I’m a surgeon—a retired surgeon. I started out in neurosurgery. Then, after a couple years, I fled to a specialty where I could operate on the head and neck without the brain. I loved neuroscience, but found the brain, itself, to be a pain in the ass. When the brain gets injured, you can’t wait until the morning to fix the problem. That’s a problem for someone who does not like being woken up in the middle of the night.
Anyway, after finishing my less night intensive surgical residency I did a fellowship year in cosmetics. By the time I was done with all of this training, I was 34 years old. Now I’m retired from surgery and medicine of any kind and I’m 45 years old. In fact, I haven’t seen a patient in two years. Imagine that. Admittedly, it is a bit painful for me to think about my lost decades of youth. It was a long run for a short slide.
Why did I retire from medicine? It wasn’t because I wanted to “retire” aka sit around and wait to die. I just stopped doing something that I no longer wanted to do. I didn’t like it anymore. Actually, I liked operating but didn’t like anything else about medicine.
On top of that, I have a little bit of attention deficit disorder so I tend to change direction a lot. I transferred out of my first college after my first year, I changed residency specialties after two years, I quit/got fired from my first job after 8 months then I quit medicine all together in less then a decade after completion of my training. The only thing that’s lasted over 10 years in my life is my marriage and I’m going to stick with that one for sure!
Anyway, beyond the general lack of interest in practice, I didn’t like the way medicine in general was headed. I had one insurance based business that was a nightmare. The insurance companies were ultimately telling me who I could operate on and who I could not. For those of you in the medical field, you know exactly what I’m getting at.
Insurance based medicine is also the only field in the history of the universe where someone does the work first and then a third party decides how much to pay you or whether or not to pay you at all! But we health care providers are too focussed and idealistic to fight for compensation.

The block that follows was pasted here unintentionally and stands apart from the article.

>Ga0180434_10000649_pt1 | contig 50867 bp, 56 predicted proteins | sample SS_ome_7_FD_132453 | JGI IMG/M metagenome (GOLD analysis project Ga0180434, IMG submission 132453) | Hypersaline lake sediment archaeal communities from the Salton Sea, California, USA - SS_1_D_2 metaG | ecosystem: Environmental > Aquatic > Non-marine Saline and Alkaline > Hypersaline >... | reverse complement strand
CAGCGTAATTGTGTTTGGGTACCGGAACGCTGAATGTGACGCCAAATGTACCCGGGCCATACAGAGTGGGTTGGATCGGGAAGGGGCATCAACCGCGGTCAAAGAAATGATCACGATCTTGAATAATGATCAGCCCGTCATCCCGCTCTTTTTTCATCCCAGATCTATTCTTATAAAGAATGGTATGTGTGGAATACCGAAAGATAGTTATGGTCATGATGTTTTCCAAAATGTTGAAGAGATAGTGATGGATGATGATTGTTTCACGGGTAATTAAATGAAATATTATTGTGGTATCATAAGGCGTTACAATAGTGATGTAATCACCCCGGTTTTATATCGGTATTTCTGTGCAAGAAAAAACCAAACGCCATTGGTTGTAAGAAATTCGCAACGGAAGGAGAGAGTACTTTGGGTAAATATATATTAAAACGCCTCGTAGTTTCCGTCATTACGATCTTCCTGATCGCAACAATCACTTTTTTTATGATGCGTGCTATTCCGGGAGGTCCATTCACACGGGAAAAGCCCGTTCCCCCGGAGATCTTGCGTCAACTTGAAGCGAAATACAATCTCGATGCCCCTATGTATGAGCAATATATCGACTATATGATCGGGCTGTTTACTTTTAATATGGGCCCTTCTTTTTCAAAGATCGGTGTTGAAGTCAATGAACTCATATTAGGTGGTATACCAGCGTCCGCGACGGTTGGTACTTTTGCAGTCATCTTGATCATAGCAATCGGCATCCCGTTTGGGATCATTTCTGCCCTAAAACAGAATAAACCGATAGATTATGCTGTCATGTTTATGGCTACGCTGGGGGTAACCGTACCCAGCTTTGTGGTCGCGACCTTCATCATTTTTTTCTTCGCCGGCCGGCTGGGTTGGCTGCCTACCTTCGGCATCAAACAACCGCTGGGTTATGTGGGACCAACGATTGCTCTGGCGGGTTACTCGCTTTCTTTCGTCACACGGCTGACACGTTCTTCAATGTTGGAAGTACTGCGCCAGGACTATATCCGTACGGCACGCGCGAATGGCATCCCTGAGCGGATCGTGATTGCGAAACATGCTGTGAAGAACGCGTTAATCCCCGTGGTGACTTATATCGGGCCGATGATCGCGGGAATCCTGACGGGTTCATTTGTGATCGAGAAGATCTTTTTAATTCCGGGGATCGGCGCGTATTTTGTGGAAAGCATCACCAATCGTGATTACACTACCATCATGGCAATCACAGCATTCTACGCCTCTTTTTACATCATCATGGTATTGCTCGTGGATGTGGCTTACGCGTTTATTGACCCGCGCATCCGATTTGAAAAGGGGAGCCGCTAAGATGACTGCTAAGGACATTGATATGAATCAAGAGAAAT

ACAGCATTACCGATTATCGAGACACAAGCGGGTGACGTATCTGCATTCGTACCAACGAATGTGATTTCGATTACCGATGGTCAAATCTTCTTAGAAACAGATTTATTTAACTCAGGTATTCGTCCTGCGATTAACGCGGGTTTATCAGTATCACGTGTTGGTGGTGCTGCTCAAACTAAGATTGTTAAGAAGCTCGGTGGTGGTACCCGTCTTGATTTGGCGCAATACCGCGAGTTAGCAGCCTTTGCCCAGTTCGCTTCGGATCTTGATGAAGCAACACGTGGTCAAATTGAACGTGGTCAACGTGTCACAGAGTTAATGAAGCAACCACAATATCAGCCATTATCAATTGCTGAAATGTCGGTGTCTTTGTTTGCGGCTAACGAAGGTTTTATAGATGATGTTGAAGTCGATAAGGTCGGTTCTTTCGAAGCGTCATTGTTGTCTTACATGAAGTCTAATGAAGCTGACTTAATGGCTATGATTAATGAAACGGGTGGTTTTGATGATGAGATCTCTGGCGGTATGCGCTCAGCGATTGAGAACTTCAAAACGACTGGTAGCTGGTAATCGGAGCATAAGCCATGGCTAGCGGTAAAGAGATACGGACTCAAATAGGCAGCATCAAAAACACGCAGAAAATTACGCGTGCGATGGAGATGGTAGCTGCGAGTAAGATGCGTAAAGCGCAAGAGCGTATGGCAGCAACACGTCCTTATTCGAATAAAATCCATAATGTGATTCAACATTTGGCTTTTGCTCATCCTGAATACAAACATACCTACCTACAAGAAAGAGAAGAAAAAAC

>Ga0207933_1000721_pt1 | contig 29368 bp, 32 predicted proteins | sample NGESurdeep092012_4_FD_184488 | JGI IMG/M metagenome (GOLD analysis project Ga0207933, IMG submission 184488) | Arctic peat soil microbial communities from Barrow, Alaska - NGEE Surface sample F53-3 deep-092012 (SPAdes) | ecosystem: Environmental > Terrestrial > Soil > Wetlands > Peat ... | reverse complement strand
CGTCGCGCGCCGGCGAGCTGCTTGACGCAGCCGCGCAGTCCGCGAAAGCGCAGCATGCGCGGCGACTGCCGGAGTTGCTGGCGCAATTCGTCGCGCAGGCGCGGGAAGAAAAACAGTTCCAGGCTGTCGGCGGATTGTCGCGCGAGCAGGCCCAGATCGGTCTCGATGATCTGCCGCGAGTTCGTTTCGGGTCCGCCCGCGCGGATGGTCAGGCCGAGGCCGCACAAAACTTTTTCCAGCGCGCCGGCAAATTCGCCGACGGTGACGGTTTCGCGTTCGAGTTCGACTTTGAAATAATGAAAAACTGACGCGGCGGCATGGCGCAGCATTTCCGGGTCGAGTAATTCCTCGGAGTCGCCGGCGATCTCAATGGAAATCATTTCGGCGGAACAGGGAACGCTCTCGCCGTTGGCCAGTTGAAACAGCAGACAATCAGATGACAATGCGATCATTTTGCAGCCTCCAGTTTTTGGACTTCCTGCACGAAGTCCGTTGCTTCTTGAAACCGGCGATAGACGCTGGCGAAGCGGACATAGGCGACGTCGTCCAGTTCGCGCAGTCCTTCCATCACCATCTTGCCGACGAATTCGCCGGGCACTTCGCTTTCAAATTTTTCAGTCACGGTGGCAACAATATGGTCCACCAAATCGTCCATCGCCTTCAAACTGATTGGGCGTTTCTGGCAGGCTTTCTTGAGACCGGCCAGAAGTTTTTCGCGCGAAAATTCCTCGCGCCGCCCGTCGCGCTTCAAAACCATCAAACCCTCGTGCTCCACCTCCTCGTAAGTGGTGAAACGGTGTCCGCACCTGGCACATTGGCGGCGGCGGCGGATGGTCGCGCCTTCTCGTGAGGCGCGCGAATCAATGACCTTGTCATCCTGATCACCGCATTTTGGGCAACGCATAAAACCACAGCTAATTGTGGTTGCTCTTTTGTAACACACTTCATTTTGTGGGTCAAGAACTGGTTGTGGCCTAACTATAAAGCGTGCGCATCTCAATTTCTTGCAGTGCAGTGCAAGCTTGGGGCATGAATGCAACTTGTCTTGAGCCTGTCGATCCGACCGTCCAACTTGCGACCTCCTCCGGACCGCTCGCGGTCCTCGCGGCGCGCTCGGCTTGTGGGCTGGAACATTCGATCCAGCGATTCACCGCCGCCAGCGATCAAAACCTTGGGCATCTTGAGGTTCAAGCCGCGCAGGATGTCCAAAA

We also have created an environment within our own culture that makes talking about money dirty. Mixing money talk with medicine, at least in my experience, is considered heresy in physician culture. The end result is that others in the system happily fill that vacuum and they are the ones getting paid the most!
I feel especially bad for my friends in non-surgical specialties who are getting squeezed even harder. My best friend in college was the smartest kid in the class and became a pediatrician. Now she works her tail off and her reimbursement is going down every year.
Internists are also in the same boat. They just can’t see enough patients to stay profitable. Of course patients blame the doctors for not giving them enough attention and using ancillary staff like physician’s assistants to help with the workload. If patients understood how badly internists are getting squeezed by insurance companies and how much they have to work to make a living, they might instead focus their anger at the insurance companies that now control their care.
As a result of this unfortunate situation, some doctors have decided to move towards a concierge practice model. Here’s how it works. You sign up with a doctor and pay maybe a $200 per month. The doctor has all of his patients do that. That makes sure he can make a living. Next, the doctor caps his total number of patients. The result…medicine that you remember as a kid. Doctors spend a lot of time with you. You can stop in if you are sick and you can pretty much make an appointment anytime you want. Oh…and some will even do house calls.
I use one of these doctors and it is definitely worth the price of admission. But, I have to admit it is sad that this kind of care is no longer the standard of care. The insurance companies and reimbursement have made that impossible.
Of course my experience is that of a physician but I have met a lot of dentists and orthodontists through our accredited investor club. I will say this, dentists are a heck of a lot more business savvy than doctors are as a general rule. And some of you are downright killing it by selling large practices etc.
So, it came to no surprise to me when I learned about a blockchain project called dentacoin which has gotten a lot of very positive feedback from the dental community around the world. This is project that combines both health care and cryptocurrency and may actually be applicable to a host of other fields.
Whether you are interested in blockchain technology or not, you will find this interview with the cofounder of dentacoin absolutely fascinating. It is a sign of things to come in the new world financial paradigm.
Jeremias is the Co-Founder & Core Developer at Dentacoin being an early entrant into the Blockchain scene. Immersed within the peer-to-peer technology for 8 years. Contributor to Ethereum, Waves, ZCash,
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